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Australian researchers are developing a 10-minute cancer test



The test was developed after researchers from the University of Queensland found that cancer forms a unique DNA structure when placed in water.

The test works by identifying the presence of this structure, a discovery that could help detect cancer in humans much sooner than current methods, according to the article published in the journal Nature Communications.
Different 3D nanostructures of normal circulating DNA were a breakthrough that allowed a completely new approach to noninvasive detection of cancer in every tissue type, including blood, "said Professor Matt Trau in a statement.

" This led to Creating low-cost material and portable detectors that could potentially be used as a diagnostic tool, possibly with a cell phone, "he added.

Scientists around the world have been looking for ways to detect cancer earlier, as is well known that early detection boosts cancer success rate of therapeutic treatment and surgery.

Earlier this year, researchers from Johns Hopkins University in the US announced that they had developed a blood test called CancerSEEK, which is investigating eight common cancers Presence of cancer proteins and Genmuta tions in blood samples. The US researchers added much more research before this test can be widely used.

How It Works

The 1

0-minute test developed in Australia is not yet applicable to humans and large clinical trials Studies are needed before prospective patients can be used.

So far, the signs are positive.

Cancer cells have been detected to an accuracy of 90% in tests on more than 200 tissue and blood samples, the researchers said.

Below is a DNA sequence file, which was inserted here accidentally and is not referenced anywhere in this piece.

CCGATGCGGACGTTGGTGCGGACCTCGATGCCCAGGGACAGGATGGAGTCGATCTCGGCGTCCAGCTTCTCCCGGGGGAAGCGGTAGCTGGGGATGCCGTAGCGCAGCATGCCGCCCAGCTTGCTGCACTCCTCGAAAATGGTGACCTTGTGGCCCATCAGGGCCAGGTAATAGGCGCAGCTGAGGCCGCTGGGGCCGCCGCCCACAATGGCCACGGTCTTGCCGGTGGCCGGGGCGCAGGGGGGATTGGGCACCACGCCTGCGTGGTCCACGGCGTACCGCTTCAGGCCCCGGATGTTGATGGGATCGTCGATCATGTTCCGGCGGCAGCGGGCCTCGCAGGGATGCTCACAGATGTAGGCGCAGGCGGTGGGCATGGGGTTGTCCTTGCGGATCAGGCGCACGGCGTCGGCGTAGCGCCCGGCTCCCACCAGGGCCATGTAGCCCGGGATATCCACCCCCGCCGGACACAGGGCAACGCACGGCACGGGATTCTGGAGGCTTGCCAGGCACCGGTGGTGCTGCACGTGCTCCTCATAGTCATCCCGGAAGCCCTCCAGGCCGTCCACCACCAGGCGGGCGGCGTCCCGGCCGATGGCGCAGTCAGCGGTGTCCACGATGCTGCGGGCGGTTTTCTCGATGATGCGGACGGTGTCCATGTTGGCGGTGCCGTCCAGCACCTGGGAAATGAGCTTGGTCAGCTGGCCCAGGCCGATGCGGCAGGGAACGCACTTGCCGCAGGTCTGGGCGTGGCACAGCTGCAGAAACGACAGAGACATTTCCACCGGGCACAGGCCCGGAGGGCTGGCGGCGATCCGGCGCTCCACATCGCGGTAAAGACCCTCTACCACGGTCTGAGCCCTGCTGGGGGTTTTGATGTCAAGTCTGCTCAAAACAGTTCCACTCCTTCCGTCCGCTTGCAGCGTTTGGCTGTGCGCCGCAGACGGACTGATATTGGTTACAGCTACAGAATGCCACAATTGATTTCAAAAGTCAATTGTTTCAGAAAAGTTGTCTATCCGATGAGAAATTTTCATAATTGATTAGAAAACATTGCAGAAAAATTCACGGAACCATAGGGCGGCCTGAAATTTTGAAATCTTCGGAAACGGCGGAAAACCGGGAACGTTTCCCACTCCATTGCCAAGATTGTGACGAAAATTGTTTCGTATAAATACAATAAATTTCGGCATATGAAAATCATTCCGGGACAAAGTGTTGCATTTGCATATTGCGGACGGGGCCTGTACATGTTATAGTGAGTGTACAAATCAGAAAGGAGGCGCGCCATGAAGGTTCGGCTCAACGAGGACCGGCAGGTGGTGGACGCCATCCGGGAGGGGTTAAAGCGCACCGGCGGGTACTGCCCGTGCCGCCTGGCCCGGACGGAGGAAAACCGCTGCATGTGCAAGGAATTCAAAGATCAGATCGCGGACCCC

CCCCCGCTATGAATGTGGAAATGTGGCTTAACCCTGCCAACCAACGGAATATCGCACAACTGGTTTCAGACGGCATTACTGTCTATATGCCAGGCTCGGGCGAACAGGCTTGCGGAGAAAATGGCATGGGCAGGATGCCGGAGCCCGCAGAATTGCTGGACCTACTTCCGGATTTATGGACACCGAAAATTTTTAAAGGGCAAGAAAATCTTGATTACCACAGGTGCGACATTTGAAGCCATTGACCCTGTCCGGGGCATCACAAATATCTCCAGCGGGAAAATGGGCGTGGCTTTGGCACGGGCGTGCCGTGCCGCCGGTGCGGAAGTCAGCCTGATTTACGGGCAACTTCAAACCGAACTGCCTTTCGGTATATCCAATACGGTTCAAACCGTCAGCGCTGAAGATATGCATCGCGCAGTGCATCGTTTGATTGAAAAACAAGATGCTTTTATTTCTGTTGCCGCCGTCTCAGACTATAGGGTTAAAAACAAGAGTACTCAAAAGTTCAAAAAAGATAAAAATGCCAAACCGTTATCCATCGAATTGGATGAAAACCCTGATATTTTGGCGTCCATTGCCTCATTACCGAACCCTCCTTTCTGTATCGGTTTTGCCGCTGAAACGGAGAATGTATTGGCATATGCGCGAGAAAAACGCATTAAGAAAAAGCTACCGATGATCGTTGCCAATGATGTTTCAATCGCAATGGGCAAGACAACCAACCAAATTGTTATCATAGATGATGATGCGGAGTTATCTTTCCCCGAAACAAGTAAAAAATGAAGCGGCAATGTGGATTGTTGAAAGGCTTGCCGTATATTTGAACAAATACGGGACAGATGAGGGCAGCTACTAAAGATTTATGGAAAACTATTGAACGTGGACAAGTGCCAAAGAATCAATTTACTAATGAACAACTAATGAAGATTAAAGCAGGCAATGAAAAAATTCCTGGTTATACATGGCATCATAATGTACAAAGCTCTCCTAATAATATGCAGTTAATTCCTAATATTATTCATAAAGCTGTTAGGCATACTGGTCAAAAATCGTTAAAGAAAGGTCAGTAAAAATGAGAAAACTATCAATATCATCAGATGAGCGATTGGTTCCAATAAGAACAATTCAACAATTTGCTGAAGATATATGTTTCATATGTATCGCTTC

So far it has only been used to detect breast, prostate, colon and lymphoma carcinomas, but they are confident that the results can be replicated with other types of disease.

"Researchers have long sought commonality among cancers to develop a diagnosis that is a tool that can be used in all ways," Trau and his research partners Abu Sina and Laura Carrascosa wrote in an article for the academic news site, The Conversation.

Cancer alters the DNA of healthy cells, especially in the distribution of molecules that are known to be methyl groups and the test recognizes this altered patterning when it is placed in a solution such as water.

"Using a high-resolution microscope, we have seen that cancerous DNA fragments in water are folded into three-dimensional structures, unlike what we have seen with normal tissue DNA in water," the article explains.

The test uses gold particles that bind to carcinogenic DNA and "can affect molecular behavior in a way that causes visible color changes," he added.

The next step for the team is to bring clinical trials to stage, how to detect early cancer, and whether the test can be used to assess the efficacy of the treatment.

They are also considering the possibility of using different body fluids to detect various cancers, from early to late disease.


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